WW2 Napalm Tests – The US Bombed Mock German & Japanese Villages

 
iStock.com/icholakov
 
SHARE:

It’s well known that the U.S. Army built a myriad of projects in the southwestern deserts of the States to test various new kinds of warfare in World War II. It was at one of these sites that Napalm was developed. Even today, the sites are well guarded and are used to try out weapons that the public knows nothing about. These sites spark lots of controversy about conspiracy theories and even alien visitors.

Dugway Proving Ground is one such place. It was built in 1942 to test out both biological and chemical weapons. The site is a little bit south of Salt Lake City and near other southwestern training and testing grounds used by the military. It’s also home to a handful of mock villages that the public are unaware of. However, these mock villages played a vital role in weapons testing in World War II.

Dugway Proving Ground

Quite a few significant incidents have occurred at Dugway Proving Ground. Most recently, the U.S. government announced that the testing facilities there had accidentally and inadvertently let a few anthrax spores get away and out into the environment.

In the late 1960s, the most infamous of all the Dugway Proving Ground incidences occurred; the Skull Valley Sheep-Kill. More than 6,000 sheep living on ranches in the near vicinity of the site mysteriously died. Much later in the century, the government did admit that the sheep had been killed by aerial nerve agent testing.

A photo of Dugway Proving Ground today. David Jolley Staplegunther /Own Work/Wikipedia/CC BY-SA 3.0
A photo of Dugway Proving Ground today, with the leftover mock village housing not shown. David Jolley Staplegunther – CC BY-SA 3.0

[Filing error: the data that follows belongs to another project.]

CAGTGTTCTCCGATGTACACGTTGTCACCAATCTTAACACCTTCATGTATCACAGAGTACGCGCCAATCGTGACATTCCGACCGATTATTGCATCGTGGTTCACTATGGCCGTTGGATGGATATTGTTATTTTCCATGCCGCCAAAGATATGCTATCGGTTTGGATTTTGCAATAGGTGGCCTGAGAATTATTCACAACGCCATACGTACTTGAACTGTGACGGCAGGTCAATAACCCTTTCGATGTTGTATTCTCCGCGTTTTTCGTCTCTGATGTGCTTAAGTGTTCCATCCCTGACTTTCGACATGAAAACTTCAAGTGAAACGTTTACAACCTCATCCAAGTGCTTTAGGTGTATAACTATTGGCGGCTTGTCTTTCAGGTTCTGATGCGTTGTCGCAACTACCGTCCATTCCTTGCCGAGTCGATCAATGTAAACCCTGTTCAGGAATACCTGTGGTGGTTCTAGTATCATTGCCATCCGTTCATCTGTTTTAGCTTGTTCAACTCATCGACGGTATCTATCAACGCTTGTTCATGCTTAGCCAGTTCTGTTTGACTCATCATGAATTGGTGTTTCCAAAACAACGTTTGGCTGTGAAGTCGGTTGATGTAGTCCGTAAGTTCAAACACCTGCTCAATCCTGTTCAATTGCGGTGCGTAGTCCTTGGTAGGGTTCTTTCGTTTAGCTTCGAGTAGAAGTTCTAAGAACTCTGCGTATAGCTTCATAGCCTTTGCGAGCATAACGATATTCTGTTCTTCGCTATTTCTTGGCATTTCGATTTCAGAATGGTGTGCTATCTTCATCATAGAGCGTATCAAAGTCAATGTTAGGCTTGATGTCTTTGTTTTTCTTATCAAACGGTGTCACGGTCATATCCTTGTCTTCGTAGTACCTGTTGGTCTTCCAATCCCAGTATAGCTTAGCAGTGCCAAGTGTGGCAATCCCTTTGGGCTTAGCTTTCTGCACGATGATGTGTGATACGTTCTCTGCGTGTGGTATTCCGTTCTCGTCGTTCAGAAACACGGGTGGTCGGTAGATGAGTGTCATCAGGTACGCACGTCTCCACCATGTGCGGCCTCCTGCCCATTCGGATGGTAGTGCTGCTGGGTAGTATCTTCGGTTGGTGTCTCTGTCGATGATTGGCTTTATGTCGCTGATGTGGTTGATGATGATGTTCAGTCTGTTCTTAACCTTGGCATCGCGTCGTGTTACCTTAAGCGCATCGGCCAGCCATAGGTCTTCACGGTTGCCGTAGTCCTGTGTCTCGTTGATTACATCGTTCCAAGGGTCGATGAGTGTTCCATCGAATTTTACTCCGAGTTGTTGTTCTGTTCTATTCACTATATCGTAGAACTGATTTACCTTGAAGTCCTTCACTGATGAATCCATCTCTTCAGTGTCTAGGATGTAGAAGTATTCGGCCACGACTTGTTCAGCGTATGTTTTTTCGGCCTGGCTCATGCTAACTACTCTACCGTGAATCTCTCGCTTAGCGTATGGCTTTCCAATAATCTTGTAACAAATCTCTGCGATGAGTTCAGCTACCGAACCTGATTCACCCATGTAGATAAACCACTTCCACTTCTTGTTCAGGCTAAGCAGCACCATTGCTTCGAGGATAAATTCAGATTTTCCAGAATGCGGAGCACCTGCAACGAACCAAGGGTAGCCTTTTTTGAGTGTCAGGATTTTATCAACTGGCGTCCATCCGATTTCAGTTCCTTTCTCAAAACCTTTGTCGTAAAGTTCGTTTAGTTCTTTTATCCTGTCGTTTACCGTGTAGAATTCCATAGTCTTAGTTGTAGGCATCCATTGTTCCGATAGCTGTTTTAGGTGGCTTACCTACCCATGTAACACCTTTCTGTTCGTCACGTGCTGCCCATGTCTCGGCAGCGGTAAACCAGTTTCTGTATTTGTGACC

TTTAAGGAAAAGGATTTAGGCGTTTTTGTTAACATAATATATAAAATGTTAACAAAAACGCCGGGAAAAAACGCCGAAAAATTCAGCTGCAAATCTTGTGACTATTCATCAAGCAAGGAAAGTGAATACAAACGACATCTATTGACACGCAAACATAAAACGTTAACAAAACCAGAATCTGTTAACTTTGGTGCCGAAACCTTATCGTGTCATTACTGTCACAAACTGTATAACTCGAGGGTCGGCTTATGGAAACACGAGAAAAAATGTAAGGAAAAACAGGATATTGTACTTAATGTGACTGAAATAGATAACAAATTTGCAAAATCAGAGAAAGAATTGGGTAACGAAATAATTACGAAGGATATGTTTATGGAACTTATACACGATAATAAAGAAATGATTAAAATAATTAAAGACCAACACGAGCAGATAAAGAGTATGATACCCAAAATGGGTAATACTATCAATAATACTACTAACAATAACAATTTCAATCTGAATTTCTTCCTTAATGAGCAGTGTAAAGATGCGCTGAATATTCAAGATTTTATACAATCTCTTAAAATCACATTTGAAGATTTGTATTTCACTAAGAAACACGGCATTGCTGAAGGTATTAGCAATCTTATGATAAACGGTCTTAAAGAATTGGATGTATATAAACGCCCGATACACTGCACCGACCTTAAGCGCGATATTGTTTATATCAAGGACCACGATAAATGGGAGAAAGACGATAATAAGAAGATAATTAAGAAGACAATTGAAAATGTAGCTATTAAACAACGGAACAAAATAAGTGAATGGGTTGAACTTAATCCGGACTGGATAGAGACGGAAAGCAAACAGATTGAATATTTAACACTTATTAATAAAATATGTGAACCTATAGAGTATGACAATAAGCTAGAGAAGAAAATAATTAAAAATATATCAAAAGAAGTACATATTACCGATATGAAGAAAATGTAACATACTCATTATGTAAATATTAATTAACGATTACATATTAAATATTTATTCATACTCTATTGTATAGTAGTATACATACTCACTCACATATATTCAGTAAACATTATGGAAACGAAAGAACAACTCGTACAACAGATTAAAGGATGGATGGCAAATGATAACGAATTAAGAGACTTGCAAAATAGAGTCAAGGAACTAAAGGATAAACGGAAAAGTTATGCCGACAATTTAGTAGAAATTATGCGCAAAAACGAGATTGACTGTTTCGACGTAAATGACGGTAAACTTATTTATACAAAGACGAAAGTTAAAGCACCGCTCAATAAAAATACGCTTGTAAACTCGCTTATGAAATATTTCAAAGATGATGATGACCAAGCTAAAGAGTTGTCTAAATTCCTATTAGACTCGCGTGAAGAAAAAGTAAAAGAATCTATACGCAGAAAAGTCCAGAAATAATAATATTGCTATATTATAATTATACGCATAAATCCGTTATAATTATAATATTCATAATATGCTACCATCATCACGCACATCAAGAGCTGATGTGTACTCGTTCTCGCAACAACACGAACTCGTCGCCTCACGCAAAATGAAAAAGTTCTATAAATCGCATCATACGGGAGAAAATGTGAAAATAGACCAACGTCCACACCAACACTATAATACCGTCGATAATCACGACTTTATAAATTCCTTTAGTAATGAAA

It’s estimated over 500,000 pounds of nerve agent was released into the open air. However, the incident is an odd one, as no other animals in the area experienced any negative reaction – it was only the sheep.

An aerial view of the German and Japanese villages, built side by side. U.S. Army/Wikipedia/Public Domain.
An aerial view of the German and Japanese villages built side by side.

Villages

Before the sheep and anthrax incidents, however, there were the replica German and Japanese villages in 1943. The area where Dugway’s training ground is situated was chosen initially for its remoteness. This area – of more than 120,000 acres – is located near the desert mountains.

There, in an effort to study the most efficient bombing methods, perfect replicas of German and Japanese homes were constructed. The interiors were completed as well, to discover how quickly fires would spread between residences. The houses were built, burnt, built and burnt, again and again.

The German village being tested with an M-69 bomb. U.S. Army/Wikipedia/Public Domain.
The German village being tested with an M-69 bomb.

A New Goal

The U.S. had the aim of targeting the most densely populated, impoverished areas. They hoped that from there, a massive fire would begin that would obliterate vast areas of the German metropolitan areas. Of course, the U.S. forces at first hoped to avoid targeting civilians if necessary. Great Britain was facing huge civilian losses thanks to German actions, so